What are the common problems that educational institutions encounter with using digital platforms in classes and other educational activities?
Students and teachers are often bombarded with a plethora of software that is needed to be learned—even the DepEd use various learning management systems (LMS).
What are the pressing concerns that the educational sector has with regard to the data and privacy policies of online platforms?
Due to the lack of learning management systems (LMS), teachers and students resort to social media applications which have implications on privacy, commodification of details, etc.
“Screenshot” is just a function key in a person’s computer or phone, but there are times wherein students take screenshot/s of the class without the permission of others. This violates privacy if there is no consent given from the people involved. This questions the boundary between public and private.
With regards to the issue of proprietary platforms, what are your recommended short-term and long-term solutions and initiatives to properly address these problems?
If you are a teacher, you have to anticipate what is going to happen in your classroom. At the start of the school year, there should be a set of rules in relation to privacy, ethical issues relating to surveillance. It is good to create ethical guidelines/code of ethics for the use of digital spaces for educators.
It is better if there will be a standardized classroom etiquette in digital platforms for education—whether it would come from the responsible government agency or associations of students and educators.
Digital Censorship and Surveillance
With the sudden shift to online set-up, students and teachers tend to connect, communicate and conduct school-related activities on popular and widely-accessible online platforms, specifically social media. This resortment results in the delineation of the personal, academic, and professional digital space of both students and teachers, which can affect their privacy, security, and freedom of expression. In this sense, what could possibly be the issues that the students and teachers faced with regards to digital censorship and surveillance under this new set-up, which is also the age where the “offline” and “online” persona has become inseparable?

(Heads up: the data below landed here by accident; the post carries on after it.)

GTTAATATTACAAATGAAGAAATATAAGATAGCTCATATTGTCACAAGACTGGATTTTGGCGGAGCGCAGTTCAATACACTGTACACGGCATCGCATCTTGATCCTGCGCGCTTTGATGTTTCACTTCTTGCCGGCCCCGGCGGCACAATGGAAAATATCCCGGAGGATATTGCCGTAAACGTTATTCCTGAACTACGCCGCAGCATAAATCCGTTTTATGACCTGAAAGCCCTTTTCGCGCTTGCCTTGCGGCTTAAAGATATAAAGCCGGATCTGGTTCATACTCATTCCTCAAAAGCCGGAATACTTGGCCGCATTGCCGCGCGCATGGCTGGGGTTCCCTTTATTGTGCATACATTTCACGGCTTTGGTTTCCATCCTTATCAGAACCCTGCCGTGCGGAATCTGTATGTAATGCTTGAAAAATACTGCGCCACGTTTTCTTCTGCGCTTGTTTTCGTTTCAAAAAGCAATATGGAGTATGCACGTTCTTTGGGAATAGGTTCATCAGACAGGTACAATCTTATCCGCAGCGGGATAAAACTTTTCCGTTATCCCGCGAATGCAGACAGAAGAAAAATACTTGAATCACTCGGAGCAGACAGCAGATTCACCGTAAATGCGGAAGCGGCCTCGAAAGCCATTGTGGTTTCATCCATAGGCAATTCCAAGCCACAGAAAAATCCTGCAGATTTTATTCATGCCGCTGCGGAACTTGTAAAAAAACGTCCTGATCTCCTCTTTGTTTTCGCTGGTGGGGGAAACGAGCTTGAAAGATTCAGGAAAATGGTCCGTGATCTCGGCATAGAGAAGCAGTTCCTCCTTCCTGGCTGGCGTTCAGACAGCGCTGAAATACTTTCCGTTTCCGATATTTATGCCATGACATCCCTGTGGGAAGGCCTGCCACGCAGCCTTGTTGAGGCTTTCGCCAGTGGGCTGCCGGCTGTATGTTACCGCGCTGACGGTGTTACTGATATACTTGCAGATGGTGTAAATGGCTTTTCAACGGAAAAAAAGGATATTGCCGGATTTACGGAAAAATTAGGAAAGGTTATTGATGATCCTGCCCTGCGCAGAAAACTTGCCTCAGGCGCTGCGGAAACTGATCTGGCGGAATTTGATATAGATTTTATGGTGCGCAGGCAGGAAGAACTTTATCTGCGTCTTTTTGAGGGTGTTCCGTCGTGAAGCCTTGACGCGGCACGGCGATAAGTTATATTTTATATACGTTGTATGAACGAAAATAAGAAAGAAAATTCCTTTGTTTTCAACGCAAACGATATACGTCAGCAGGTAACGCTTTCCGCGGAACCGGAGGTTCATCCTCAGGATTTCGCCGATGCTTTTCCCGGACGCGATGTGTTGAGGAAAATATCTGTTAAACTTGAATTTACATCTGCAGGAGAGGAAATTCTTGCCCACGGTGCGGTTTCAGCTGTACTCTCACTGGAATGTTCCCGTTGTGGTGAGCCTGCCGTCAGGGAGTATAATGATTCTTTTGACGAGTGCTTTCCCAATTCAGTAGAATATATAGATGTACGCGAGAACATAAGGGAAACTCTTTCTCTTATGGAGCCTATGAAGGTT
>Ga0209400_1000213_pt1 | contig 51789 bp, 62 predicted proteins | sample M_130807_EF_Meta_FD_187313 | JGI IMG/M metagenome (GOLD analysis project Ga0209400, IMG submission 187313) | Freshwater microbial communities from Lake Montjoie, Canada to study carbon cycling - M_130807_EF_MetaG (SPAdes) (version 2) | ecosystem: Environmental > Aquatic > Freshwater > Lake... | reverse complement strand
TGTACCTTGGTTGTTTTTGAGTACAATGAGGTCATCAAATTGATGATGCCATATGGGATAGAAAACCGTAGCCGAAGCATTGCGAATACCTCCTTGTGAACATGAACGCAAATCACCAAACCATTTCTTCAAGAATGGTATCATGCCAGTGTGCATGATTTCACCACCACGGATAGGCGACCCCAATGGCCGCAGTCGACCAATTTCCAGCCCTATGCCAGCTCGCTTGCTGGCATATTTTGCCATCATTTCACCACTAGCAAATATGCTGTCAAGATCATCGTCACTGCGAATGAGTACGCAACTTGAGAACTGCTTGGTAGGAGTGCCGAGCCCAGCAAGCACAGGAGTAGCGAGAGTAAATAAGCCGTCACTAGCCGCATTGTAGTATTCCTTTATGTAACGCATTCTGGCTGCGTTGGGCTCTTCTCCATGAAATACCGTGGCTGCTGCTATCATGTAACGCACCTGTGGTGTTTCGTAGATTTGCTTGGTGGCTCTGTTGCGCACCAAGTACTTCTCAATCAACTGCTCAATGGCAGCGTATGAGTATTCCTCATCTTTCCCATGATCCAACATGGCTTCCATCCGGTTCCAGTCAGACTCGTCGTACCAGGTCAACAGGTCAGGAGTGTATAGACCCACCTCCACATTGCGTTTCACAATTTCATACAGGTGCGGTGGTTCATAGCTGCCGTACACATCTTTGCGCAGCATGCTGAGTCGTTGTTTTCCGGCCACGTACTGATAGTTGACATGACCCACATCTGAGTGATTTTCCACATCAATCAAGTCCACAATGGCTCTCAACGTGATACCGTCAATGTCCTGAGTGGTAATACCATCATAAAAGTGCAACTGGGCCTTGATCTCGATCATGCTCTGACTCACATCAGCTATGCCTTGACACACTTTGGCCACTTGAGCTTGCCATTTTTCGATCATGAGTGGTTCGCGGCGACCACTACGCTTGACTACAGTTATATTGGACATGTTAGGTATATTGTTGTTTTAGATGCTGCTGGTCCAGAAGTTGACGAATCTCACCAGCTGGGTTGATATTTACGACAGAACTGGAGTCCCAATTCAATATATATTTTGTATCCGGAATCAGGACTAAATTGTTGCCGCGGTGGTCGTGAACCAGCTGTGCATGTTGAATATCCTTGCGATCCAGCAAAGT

What are the major concerns of the education sector with regard to digital censorship ang surveillance (on their social media, for example) from education institutions themselves?
We are not yet using proctoring apps online although this exists in other countries already. In the Philippines, there is some kind of approximation of this. You have to spend 2 hours in front of the camera since the default setup is face-to-face and the camera would serve as the eye. Surveillance mechanism as a form of control. Education is not viewed as democratic in that you can exercise your agency in learning. Proctoring apps have an assumption of malice—trust is already eroded. Students are not going to be honest. I don’t think that’s acceptable and that should be discouraged.
How do we make the platforms accountable? There are certain platforms that are built for surveillance. It’s so easy to track people for control.
Can you cite an example wherein the privacy, security, and other sensitive aspects of online learning have been affected by digital censorship and/or surveillance?
When I was in high school, the school admin surveilled the social media of the student in order to detect and solve cases of bullying. But it eventually became an avenue and means of the school to control the statements and opinions of the students that may be against the school.
What are your short-term and long-term recommended solutions to address this problem?